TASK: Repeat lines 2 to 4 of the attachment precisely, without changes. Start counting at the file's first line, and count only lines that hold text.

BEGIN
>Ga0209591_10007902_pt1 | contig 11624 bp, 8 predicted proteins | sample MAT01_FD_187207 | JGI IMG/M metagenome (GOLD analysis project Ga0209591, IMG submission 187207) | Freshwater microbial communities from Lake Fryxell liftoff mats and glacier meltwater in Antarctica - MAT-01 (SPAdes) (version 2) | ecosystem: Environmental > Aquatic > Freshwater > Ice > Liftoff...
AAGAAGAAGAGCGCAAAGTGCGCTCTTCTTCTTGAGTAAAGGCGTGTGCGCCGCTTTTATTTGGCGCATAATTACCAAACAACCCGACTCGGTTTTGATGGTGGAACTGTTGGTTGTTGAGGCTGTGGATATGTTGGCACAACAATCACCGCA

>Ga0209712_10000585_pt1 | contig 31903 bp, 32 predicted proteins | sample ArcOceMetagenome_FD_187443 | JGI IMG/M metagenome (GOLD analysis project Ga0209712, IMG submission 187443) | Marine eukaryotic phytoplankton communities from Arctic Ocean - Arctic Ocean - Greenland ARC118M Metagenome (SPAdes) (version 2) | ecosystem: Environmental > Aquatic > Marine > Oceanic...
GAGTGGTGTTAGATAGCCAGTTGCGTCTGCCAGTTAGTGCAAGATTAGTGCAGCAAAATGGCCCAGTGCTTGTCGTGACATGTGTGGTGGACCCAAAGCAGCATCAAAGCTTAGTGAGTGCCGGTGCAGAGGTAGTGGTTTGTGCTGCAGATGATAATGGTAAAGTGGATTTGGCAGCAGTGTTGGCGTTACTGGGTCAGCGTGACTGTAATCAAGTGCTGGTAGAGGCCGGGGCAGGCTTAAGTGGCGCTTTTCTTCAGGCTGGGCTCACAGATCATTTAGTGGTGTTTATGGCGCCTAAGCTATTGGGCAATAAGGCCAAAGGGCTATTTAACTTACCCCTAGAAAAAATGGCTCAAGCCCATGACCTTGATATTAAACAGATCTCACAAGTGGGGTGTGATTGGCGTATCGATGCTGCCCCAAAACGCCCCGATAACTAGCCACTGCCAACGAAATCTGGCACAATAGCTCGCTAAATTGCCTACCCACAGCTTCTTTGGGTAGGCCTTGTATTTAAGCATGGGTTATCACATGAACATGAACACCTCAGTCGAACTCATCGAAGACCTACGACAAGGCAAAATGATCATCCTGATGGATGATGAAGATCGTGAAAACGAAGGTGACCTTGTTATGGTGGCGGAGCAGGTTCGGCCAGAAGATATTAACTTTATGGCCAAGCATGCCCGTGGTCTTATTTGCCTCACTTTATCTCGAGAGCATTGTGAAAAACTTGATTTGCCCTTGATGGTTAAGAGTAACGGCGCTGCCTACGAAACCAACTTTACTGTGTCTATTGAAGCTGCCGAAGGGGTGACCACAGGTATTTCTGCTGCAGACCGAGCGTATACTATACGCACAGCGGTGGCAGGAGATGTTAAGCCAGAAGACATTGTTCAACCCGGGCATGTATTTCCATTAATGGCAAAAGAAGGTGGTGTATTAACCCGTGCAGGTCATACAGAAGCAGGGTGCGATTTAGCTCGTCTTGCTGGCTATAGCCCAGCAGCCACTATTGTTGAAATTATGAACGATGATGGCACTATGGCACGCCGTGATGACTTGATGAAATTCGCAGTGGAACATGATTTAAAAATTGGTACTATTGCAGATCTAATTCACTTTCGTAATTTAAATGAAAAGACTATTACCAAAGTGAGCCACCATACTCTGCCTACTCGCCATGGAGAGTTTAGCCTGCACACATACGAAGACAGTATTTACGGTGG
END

AAGAAGAAGAGCGCAAAGTGCGCTCTTCTTCTTGAGTAAAGGCGTGTGCGCCGCTTTTATTTGGCGCATAATTACCAAACAACCCGACTCGGTTTTGATGGTGGAACTGTTGGTTGTTGAGGCTGTGGATATGTTGGCACAACAATCACCGCA

>Ga0209712_10000585_pt1 | contig 31903 bp, 32 predicted proteins | sample ArcOceMetagenome_FD_187443 | JGI IMG/M metagenome (GOLD analysis project Ga0209712, IMG submission 187443) | Marine eukaryotic phytoplankton communities from Arctic Ocean - Arctic Ocean - Greenland ARC118M Metagenome (SPAdes) (version 2) | ecosystem: Environmental > Aquatic > Marine > Oceanic...
GAGTGGTGTTAGATAGCCAGTTGCGTCTGCCAGTTAGTGCAAGATTAGTGCAGCAAAATGGCCCAGTGCTTGTCGTGACATGTGTGGTGGACCCAAAGCAGCATCAAAGCTTAGTGAGTGCCGGTGCAGAGGTAGTGGTTTGTGCTGCAGATGATAATGGTAAAGTGGATTTGGCAGCAGTGTTGGCGTTACTGGGTCAGCGTGACTGTAATCAAGTGCTGGTAGAGGCCGGGGCAGGCTTAAGTGGCGCTTTTCTTCAGGCTGGGCTCACAGATCATTTAGTGGTGTTTATGGCGCCTAAGCTATTGGGCAATAAGGCCAAAGGGCTATTTAACTTACCCCTAGAAAAAATGGCTCAAGCCCATGACCTTGATATTAAACAGATCTCACAAGTGGGGTGTGATTGGCGTATCGATGCTGCCCCAAAACGCCCCGATAACTAGCCACTGCCAACGAAATCTGGCACAATAGCTCGCTAAATTGCCTACCCACAGCTTCTTTGGGTAGGCCTTGTATTTAAGCATGGGTTATCACATGAACATGAACACCTCAGTCGAACTCATCGAAGACCTACGACAAGGCAAAATGATCATCCTGATGGATGATGAAGATCGTGAAAACGAAGGTGACCTTGTTATGGTGGCGGAGCAGGTTCGGCCAGAAGATATTAACTTTATGGCCAAGCATGCCCGTGGTCTTATTTGCCTCACTTTATCTCGAGAGCATTGTGAAAAACTTGATTTGCCCTTGATGGTTAAGAGTAACGGCGCTGCCTACGAAACCAACTTTACTGTGTCTATTGAAGCTGCCGAAGGGGTGACCACAGGTATTTCTGCTGCAGACCGAGCGTATACTATACGCACAGCGGTGGCAGGAGATGTTAAGCCAGAAGACATTGTTCAACCCGGGCATGTATTTCCATTAATGGCAAAAGAAGGTGGTGTATTAACCCGTGCAGGTCATACAGAAGCAGGGTGCGATTTAGCTCGTCTTGCTGGCTATAGCCCAGCAGCCACTATTGTTGAAATTATGAACGATGATGGCACTATGGCACGCCGTGATGACTTGATGAAATTCGCAGTGGAACATGATTTAAAAATTGGTACTATTGCAGATCTAATTCACTTTCGTAATTTAAATGAAAAGACTATTACCAAAGTGAGCCACCATACTCTGCCTACTCGCCATGGAGAGTTTAGCCTGCACACATACGAAGACAGTATTTACGGTGG